Fifth Avenue (Manhattan)

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Fifth Avenue and 5th Avenue redirect here. For the candy bar, see 5th Avenue (candy). For the car, see Chrysler Fifth Avenue.
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Fifth Avenue looking south from 38th Street
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From The Wickedest Woman in New York: Madame Restell, the Abortionist

Fifth Avenue is a major thoroughfare in the center of the borough of Manhattan in New York City, USA. It runs through the heart of Midtown and along the eastern side of Central Park, and because of the expensive park-view real estate and historical mansions along its course, it is a symbol of wealthy New York. It is one of the best shopping streets in the world, often paired with London's Oxford Street and the Champs Elysées in Paris. It is one of the most expensive streets in the world, on a par with Paris, London and Tokyo lease prices. The "most expensive street in the world" moniker changes depending on currency fluctuations and local economic conditions from year to year. [1] It is the dividing line for the east-west streets in Manhattan, (for example, demarcating the line separating East 59th Street from West 59th Street) as well as the zero-numbering point for street addresses (numbers increase in both directions as one moves away from Fifth, with 1 East 59th Street on the corner at Fifth Avenue, and 300 East 59th Street located several blocks to the East). Fifth Avenue is a one-way street and carries southbound ("downtown") traffic. Fifth Avenue extends from the north side of Washington Square Park through Greenwich Village, Midtown, and the Upper East Side

Fifth Avenue, which was two-way over most of its course until the early 1960s, now allows two-way traffic north of 135th Street only. South of 135th Street, Fifth Avenue allows one-way southbound traffic only while northbound traffic may take Madison Avenue. From 124th Street to 120th Street, Fifth Avenue is cut off by Marcus Garvey Park, with southbound traffic diverted around the park via Mount Morris Park West.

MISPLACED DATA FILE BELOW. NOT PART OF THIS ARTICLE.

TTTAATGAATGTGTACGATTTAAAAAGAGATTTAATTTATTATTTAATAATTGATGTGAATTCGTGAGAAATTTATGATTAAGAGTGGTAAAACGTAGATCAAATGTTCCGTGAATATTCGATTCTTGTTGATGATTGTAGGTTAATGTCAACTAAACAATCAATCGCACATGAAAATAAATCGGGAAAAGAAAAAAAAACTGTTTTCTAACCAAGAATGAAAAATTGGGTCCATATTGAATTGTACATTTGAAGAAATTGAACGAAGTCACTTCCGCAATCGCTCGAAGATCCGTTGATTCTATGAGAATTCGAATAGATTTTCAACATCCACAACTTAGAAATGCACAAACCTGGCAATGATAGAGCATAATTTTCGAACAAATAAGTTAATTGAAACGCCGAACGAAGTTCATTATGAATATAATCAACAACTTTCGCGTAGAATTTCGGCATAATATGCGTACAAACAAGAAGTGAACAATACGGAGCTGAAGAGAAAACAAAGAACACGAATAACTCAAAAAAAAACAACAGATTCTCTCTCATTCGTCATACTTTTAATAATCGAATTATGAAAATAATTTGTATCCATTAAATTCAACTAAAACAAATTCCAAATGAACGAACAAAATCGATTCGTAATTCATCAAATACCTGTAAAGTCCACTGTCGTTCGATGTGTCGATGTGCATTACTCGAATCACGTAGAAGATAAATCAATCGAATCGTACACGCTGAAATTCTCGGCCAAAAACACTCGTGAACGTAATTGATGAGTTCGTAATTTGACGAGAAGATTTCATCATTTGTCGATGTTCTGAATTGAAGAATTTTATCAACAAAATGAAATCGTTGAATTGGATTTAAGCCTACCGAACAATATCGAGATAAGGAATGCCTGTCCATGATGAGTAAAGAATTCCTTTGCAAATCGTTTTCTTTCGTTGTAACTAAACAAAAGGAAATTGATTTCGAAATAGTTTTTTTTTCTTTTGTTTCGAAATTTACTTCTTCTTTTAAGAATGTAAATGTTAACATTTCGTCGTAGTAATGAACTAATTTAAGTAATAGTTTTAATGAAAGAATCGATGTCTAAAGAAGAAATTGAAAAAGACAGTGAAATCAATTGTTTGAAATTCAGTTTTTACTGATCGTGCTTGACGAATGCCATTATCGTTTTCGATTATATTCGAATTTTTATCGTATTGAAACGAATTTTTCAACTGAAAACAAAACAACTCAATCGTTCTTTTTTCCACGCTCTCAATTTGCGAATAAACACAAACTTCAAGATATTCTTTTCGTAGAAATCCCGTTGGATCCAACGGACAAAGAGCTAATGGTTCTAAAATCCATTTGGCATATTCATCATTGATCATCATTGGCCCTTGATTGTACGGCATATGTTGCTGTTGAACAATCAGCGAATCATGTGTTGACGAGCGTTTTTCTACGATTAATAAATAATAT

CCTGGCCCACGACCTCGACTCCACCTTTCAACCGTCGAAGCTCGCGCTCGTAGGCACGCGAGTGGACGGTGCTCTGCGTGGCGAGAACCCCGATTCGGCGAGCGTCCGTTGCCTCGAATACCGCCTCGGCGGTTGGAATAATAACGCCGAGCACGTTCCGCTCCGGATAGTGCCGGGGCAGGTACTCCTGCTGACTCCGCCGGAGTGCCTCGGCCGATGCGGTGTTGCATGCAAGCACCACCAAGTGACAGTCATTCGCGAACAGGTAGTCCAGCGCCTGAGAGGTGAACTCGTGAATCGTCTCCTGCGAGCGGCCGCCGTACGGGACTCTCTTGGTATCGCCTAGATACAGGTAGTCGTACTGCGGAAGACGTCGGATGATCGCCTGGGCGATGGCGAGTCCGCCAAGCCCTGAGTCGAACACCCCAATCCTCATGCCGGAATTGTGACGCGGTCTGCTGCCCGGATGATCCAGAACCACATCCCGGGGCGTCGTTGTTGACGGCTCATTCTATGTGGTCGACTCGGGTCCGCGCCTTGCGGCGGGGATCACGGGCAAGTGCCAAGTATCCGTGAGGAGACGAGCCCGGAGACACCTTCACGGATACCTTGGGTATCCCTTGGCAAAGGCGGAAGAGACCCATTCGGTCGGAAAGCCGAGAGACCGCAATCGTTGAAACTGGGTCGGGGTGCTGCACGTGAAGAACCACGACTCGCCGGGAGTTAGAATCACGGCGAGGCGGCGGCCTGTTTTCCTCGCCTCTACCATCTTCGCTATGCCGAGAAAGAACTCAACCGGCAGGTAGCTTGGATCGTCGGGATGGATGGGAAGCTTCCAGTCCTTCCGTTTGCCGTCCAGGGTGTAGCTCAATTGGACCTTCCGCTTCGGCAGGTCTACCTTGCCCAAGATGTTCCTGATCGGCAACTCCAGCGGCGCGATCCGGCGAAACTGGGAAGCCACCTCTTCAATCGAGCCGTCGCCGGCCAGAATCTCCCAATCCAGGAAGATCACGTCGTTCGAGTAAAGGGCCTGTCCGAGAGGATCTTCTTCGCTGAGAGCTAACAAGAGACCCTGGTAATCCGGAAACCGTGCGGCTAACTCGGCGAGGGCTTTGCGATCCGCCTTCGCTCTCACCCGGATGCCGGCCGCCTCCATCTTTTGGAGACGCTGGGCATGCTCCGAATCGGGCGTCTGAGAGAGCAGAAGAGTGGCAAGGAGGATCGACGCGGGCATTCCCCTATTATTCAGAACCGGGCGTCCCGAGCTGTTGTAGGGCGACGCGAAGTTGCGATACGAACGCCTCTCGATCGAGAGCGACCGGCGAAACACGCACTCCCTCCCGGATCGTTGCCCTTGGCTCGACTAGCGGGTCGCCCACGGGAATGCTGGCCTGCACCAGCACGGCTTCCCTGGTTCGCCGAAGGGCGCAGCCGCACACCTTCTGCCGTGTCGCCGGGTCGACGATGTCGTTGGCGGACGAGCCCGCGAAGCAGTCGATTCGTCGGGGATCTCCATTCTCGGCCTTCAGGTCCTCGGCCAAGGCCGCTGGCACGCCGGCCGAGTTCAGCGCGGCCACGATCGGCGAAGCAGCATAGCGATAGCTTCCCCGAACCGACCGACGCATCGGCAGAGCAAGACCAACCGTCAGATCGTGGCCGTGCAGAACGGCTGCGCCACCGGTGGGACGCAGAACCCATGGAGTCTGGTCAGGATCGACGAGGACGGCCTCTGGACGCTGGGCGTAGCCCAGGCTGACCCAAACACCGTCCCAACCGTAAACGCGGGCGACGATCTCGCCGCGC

Contents

[edit] History

Originally a narrower thoroughfare, much of Fifth Avenue south of Central Park was widened in 1908 to accommodate the increasing traffic. The midtown blocks, now famously commercial, were largely a residential district until the turn of the 20th Century.

Fifth Avenue is the central scene in Edith Wharton's Pulitzer Prize winning novel The Age of Innocence (1920). The novel describes New York's social elite in the 1870s and provides historical context to Fifth Avenue and New York's aristocratic families.

After becoming a naturalized United States citizen, Nikola Tesla established his laboratory at 35 South Fifth Avenue in 1891.

[edit] Notable sights

Many landmarks and famous buildings are situated along Fifth Avenue in Midtown and the Upper East Side. In Midtown are the Empire State Building, the New York Public Library, Rockefeller Center, and St. Patrick's Cathedral. The stretch of Fifth Avenue from the 80s through the 90s (i.e., from 82nd Street to 105th Street) has enough museums to have acquired the nickname Museum Mile and includes such institutions as the Metropolitan Museum of Art and the Solomon R. Guggenheim Museum. That area was known in the early 20th century as Millionaire's Row after the many mansions built there as the richest New Yorkers moved their residences north to face Central Park. Earlier, several opulent Vanderbilt houses and other mansions were built in the 50s and in even earlier times further south. The New York Academy of Medicine is located at 103rd Street, and Mount Sinai Hospital is located at 98th Street.

Between 34th Street and 60th Street, Fifth Avenue is a popular retail center, with various luxury stores facing that street, most notably F.A.O. Schwarz on 58th Street. Other famous Fifth Avenue retailers no longer in existence are B. Altman and Company, Bonwit Teller and Peck & Peck.

Located on 720 Fifth Avenue is the Abercrombie & Fitch flagship store. Between East 58th and East 59th Street is Apple Computer's 32-foot glass cube, which serves as an entrance for Apple's completely underground flagship retail store.

[edit] Parade route

Fifth Avenue is the traditional route for many celebratory parades in New York City; thus, it is closed to traffic on numerous Sundays in warm weather. These are distinct from the ticker-tape parades held on the "Canyon of Heroes" on lower Broadway, and the Macy's Thanksgiving Day Parade held on Broadway from the Upper West Side downtown to Herald Square.

[edit] Bicycling route

Bicycling on Fifth Avenue ranges from safe with a bike lane south of 23rd Street <ref>New York City Cycling Map</ref> to scenic along Central Park to dangerous through Midtown with very heavy traffic during rush hours.

[edit] See also

[edit] References

<references/>

[edit] External links

Wikimedia Commons has media related to:

[edit] Further reading

  • Steven S. Gaines, The Sky's the Limit: Passion and Property in Manhattan 2005.



Major Avenues of Manhattan
To the west
(varies by location)
Sixth Avenue
Central Park
Lenox Avenue
Fifth Avenue To the east
Madison Avenue
WSH (12) | Riverside | 11 (West End) | 10 (Amsterdam) | Dyer | 9 | 8 or CPW | 7 | 6 or Lenox | 5 | Madison | Park (4) | Lexington | 3 | 2 | 1 | A or York | B or East End | C | D | FDR

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Fifth Avenue (Manhattan)

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